8 Ways to Help Your Doctor Make the Right Diagnosis

Medically Reviewed by Brunilda Nazario, MD on December 20, 2011
4 min read

When you feel sick, achy, or exhausted, you want to know why. You want to know now. But it's not always easy to find the right diagnosis, especially when your symptoms are vague or common. And unfortunately, some of the time the experts come up with a misdiagnosis.

Nobody knows the exact number of cases that are misdiagnosed every year. A rough estimate can be gleaned from studies of autopsies, which show a diagnosis error rate of 10% to 15%. And a recent study of medical malpractice claims done at the Armed Forces Institute of Pathology in Silver Spring, MD found that the top five conditions most commonly misdiagnosed in family medicine were heart attack, breast cancer, appendicitis, lung cancer, and colon cancer.

Since we all don't have the luxury of Dr. House to go to for our diagnoses, here are eight things you should do to make sure you're getting the right diagnosis from your doctor.

Get a list together of what's been done so far - any tests you've taken, X-rays, MRIs, blood work, etc, and get copies of them. By law you're entitled to your medical records. To do that, call any health care provider you've already seen and ask for an authorization for the release of information form. Laws differ from state to state, but most facilities are allowed to charge a reasonable fee for copying and sending records.

"You'd be surprised how frequently patients come to me and then maybe an hour later, I learn 'oh I forgot to tell you something' and that thing they forgot is really important," says Charles Cutler, MD, an internist from Norristown, Pa., and chair of the American College of Physicians' Board of Governors.

Sit down at least once, preferably two or three times before your appointment, and write down what you want to talk to the doctor about. And bring a pen and paper to the appointment. If you hear something disturbing, like, "It's possible it might be a tumor," you probably won't remember anything your doctor said, other than "tumor," so write as much down as you can.

If your doctor uses electronic medical records, you can even ask for a copy of his notes on your way out of the office.

Go through your family tree and look at what diseases and conditions run through it. If you don't know, ask your relatives. Conditions like cancer, heart disease, even depression and anxiety have a genetic component, says Caroline Abruzese, MD, president of Personalized Healthcare in Atlanta.

You want to make sure you're taking the correct medicine at the correct dose. "Over the years I've seen some unusual things with medications, including the wrong pill in a bottle," says Cutler.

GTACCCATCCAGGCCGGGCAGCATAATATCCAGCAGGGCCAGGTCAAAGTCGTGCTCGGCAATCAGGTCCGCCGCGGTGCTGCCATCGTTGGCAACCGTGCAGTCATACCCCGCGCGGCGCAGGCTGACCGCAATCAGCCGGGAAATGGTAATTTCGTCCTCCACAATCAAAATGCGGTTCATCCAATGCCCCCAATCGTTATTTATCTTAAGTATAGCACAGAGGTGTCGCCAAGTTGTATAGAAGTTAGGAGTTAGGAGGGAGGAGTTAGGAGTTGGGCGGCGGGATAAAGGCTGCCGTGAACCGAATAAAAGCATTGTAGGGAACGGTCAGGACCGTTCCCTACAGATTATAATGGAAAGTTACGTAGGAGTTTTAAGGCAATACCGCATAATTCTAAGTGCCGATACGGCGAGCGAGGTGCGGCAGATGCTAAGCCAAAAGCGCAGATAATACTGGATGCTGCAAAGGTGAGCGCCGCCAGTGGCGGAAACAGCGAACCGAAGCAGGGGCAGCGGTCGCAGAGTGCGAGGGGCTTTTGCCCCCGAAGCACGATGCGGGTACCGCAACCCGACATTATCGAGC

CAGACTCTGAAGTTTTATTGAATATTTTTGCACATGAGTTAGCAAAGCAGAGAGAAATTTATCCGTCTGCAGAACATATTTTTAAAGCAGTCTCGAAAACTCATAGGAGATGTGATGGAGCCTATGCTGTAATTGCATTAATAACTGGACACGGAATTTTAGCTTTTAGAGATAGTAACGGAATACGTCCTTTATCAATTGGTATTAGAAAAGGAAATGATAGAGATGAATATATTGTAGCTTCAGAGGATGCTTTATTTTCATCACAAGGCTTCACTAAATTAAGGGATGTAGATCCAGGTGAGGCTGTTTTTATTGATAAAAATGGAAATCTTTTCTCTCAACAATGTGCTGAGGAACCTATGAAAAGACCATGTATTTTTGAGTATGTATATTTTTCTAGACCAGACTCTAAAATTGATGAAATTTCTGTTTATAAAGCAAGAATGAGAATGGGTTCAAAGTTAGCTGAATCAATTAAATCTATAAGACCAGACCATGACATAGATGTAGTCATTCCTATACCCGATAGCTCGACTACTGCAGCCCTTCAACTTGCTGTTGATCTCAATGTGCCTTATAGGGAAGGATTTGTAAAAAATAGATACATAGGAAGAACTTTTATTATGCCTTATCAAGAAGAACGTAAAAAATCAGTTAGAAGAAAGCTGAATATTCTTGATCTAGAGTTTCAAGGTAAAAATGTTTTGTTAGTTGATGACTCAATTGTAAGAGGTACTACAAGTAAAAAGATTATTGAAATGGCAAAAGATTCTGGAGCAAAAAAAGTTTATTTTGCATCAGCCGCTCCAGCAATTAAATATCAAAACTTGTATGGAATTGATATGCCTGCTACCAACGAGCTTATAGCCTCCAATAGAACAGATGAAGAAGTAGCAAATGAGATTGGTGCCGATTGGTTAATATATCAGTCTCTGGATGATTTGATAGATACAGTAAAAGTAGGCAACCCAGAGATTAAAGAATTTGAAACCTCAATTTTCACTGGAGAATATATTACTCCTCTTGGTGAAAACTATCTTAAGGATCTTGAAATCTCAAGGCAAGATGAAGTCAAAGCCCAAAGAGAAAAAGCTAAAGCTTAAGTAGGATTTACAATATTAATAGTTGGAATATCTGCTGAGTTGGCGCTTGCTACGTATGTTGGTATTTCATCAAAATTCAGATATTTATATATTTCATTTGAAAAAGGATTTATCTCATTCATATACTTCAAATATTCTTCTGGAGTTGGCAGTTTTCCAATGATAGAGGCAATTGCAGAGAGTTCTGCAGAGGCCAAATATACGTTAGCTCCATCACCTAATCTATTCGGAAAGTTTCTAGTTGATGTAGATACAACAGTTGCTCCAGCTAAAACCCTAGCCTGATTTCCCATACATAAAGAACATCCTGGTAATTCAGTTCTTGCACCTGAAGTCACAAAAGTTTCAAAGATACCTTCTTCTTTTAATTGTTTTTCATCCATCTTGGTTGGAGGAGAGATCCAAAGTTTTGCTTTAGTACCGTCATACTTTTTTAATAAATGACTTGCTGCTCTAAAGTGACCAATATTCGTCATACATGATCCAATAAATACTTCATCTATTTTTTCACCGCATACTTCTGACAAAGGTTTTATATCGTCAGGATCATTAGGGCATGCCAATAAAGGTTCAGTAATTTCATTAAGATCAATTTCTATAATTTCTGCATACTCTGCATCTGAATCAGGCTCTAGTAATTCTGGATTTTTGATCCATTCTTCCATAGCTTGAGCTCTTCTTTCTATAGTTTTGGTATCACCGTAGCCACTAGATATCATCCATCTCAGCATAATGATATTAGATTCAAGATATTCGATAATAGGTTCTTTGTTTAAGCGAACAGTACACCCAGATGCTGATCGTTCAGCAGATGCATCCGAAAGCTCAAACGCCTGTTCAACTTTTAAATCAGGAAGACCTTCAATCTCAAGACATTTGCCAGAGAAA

Abruzese says she coaches her patients to illustrate the experience they're having. "If you have ear pain and tell your doctor, 'I have an ear infection,' you're excluding other causes of ear pain, such as TMJ or tooth abscess, and your doctor may do that as well," she says. Better to keep a wider path and let the doctor entertain all the possibilities. "Accurate but incomplete information is better than definitive but potentially wrong," says Abruzese.

Try to get as precise as you can about what you're feeling. If you've got a pain, is it a shooting, sharp pain or a dull ache? Does it come and go after eating? How long does it last? A few seconds? A few minutes? How long have you had it? A week? A month? A year? Does anything decrease the pain?

Also, turn subjective data into objective. If you feel feverish, for example, take your temperature for a week nightly and write down all the information.

This way when you see your doctor you can say, "I've had six headaches in one month, they weren't relieved by Tylenol, they lasted four hours, and I had nausea with them." Then give your doctor time to ask questions.

If your doctor does make a diagnosis, ask what you should expect and any red flags you should be looking for, says Gordon Schiff, MD, associate director of the Center for Patient Safety Research and Practice at Brigham and Women's Hospital in Boston. In other words, if you have a viral respiratory infection you should be better in seven days. If you suddenly develop a high fever or feel neck pain, that's a tip-off that something isn't right, says Schiff.

Don't be afraid to ask the doctor what he needs to make the diagnosis. Ask point blank: What data do you need to get to the bottom of this? What's your differential diagnosis? (the list of diagnoses it could be) Are there other specialists, procedures, or tests that would help you make the diagnosis? When do you want me to make the next appointment and what information can I bring to help make the diagnosis? Is there a specialist I should see?

Once you have a diagnosis, don't be afraid to second guess your doctor. Are you sure this is what I have? What makes you think that?

And don't be afraid to ask for a second opinion. "I'm not perfect and to go to another doctor and get another opinion doesn't threaten me in any way," says Cutler. Nature, science, and biology are unpredictable, he says. "Good doctors are not threatened by a second opinion. In fact, they're strengthened by it."